Thursday, November 11, 2010

Asparagus Macaroni and Cheese and a photo lesson on making a Roux !


There's an old Frank Sinatra song, "I fall in Love too Easily".  Very melancholy, about a guy that has his heart broken too often.  But even with all that past, "But love is my fav'rite game"

Mac and cheese is quickly becoming my "Fav'rite Game".

And the best thing, it never breaks my heart.

But the secret to my Mac and Cheese is the sauce.  And really, isn't the secret to the great things in life the little hidden secrets that accent the glory.

My Cheese sauce starts with that mysterious roux.  A classic roux is a mixture of fat and flour, used as thickening agent for three of the classic French sauces (sauce béchamelsauce velouté and sauce espagnole), as well as Gravy, soups and stews.  Arguably, you must learn to cook a roux before you can learn to cook.

Fortunately, it's easy...

For the fat, I use butter. You can clarify it if you like, but I do not see the difference (although true classic French cooking insists on clarified butter). Lard, chicken fat, even vegetable oil can be substituted. margarine can not.


 Melt the butter first over low to medium heat... DO NOT BURN IT.


Work in equal measurement, either weight or measurement of flour.  I am showing 3 TBS of each.  Add the flour in SLOWLY, stirring constantly...



Now, a roux is a commitment.  Plan to do nothing but stir.  Once you start, do not stop.  If the flour burns, it stays burnt and there is no recovering.


Once all the flour is added, it looks a little pasty.  Don't panic, STIR (there is a theme).  It will thin out, but continue to stir (love that red blur, that's me whisking).

See below, it thinned out.  took a minute of vigorous whisking, but it is now a sauce instead of a paste.  Keep stirring...


OK, this next series of pictures is the sauce taken 2 minutes apart until I was done.  Notice the difference in color.  As you cook the roux, it darkens.  In addition, it gets a nutty, smoky flavor and a wonderful nutty smell.  That is the flour cooking.  Again, do not stop stirring.  Do not let the bottom burn or you have to start all over.  the darker the roux, the more nutty smoky flavor that you add to whatever dish you are making.  A light roux has almost no taste.  So, depending on the darkness of your roux, you have control of the taste of your dish...







You get into kind of a zen state and once you start, you just want to see how dark you can get.  This darkness adds a noticeable smoky flavor to your dish.  Anything darker and you get a very very noticeable taste.  Play around so you know what you are adding.

And that's a roux.  Once you have the roux down, you can make lots of things... Including a wonderful flavorful cheese sauce perfect for a Mac and Cheese.  I did a post last week with several tips to making a really good mac and Cheese (click HERE).  Everyone I make is just a little different.  

This time, I made a Colby/Swiss topped with Asparagus M&C!

First, make a Roux...

3 TBS Butter
3 TBS Flour

Heat and melt the butter, add the flour slowly so it does not clump and stir, stir, stir.  Do not burn your roux, stir constantly for about 8-15 minutes, until it darkens and you can smell a nutty aroma.  The roux will act as a thickening agent, and will help to melt the cheese evenly.  the nutty taste the cooked roux adds just makes the sauce more complex (not complicated, but complex in taste).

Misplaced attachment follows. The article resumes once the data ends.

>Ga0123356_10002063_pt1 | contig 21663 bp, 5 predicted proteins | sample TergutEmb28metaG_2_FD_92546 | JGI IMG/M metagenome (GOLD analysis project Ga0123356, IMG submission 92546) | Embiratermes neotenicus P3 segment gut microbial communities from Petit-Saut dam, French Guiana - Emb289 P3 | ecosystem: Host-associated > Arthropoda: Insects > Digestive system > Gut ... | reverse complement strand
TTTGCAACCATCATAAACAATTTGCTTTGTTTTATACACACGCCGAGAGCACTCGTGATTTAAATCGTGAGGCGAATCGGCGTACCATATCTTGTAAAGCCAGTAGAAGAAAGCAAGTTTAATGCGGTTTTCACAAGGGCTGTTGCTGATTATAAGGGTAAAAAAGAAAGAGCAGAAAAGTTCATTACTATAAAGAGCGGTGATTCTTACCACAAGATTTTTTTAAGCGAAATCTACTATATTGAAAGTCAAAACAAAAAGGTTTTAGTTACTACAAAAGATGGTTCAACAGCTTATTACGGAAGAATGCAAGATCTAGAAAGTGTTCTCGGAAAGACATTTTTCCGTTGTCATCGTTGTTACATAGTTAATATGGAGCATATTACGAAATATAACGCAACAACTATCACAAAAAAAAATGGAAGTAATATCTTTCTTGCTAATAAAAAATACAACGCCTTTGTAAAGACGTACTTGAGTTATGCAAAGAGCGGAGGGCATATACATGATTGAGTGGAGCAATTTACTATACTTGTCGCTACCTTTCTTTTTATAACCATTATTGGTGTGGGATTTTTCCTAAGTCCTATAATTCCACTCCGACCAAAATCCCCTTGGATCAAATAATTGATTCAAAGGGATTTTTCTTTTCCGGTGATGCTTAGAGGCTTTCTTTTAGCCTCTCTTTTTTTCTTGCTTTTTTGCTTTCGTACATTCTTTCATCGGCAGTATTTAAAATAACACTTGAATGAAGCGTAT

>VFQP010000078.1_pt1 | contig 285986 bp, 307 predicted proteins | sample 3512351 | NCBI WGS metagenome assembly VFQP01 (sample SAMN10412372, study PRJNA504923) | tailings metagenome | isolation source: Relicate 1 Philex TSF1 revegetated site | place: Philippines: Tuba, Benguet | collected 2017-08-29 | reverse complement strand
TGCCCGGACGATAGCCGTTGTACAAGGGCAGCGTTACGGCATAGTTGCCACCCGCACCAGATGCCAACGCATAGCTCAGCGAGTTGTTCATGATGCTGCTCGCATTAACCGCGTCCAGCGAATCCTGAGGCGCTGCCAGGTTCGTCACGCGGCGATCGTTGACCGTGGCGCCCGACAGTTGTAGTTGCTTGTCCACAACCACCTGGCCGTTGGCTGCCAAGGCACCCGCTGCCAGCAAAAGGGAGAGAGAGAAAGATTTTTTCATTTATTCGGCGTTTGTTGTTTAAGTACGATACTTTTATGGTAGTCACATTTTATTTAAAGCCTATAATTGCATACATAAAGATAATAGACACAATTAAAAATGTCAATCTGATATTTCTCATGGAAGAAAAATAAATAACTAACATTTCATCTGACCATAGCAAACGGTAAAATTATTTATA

Once the roux is proper, start adding the sauce mixins...

1 rounded TBS of Dijon style Mustard
2 TBS Worcestershire Sauce
1 1/2 cups Milk (I use whole milk)

Blend everything, and bring to a slow simmer.  Now start adding the cheese...

1/2 cup Colby, cubed
1/2 Swiss, cubed

Be sure to cut the cheese into cubes so it melts easier.  Stir constantly until the cheese is melted.

Cook pasta al dente.  I cook mine for just about 8 minutes.  It will finish cooking during the baking stage.  I also fried a bit of Asparagus, cut into bite size pieces.
Layer the pasta into a casserole dish (I used 2 single serve dishes (shown in the photos), as well as an 8X8 dish.  Mix in 1/2 the cooked Asparagus now.  Next, add the cheese sauce to the top.  No need to mix, as the sauce will ooze down into the pasta.  If you do mix, the cheese will pool on the bottom and not in the pasta shells.  Take  the other 1/2 of the bacon and top.

Bake in a 350 degree oven for 10 minutes, until the cheese bubbles and just starts to get the golden brown and delicious toasted look.  

Top with the remaining Asparagus and you have a real treat!


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7 comments:

  1. Wow. I don't even know what to say--this looks insanely good!!

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  2. Yep, mac and cheese never lets me down either.

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  3. What in life is better than a really good mac and cheese? It's always reliable, never forgets to call the next day, and clings to your thighs like no other. Gotta love it.

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  4. YUM! We had mac tonight too, with bacon... yum! The asparagus makes a beautiful addition too. And, thanks for the roux lesson. My roux never turns out right when I actually try to make it -- flavor's good but the color is always off! Now I'm empowered. :)

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  5. Hey you're good, cher! I've never been able to take a pic while stirring a roux! lol And this Asparagus Macaroni and Cheese looks scrumptious! Cheers!

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  6. When I was younger I burned roux occasionally but as I was able to afford better, heavy bottomed pots and pans, it quit happening. I think a larger thermal mass definitely helps.

    Your mac and cheese looks great, Dave. I wouldn't have thought to do the asparagus but it makes total sense.

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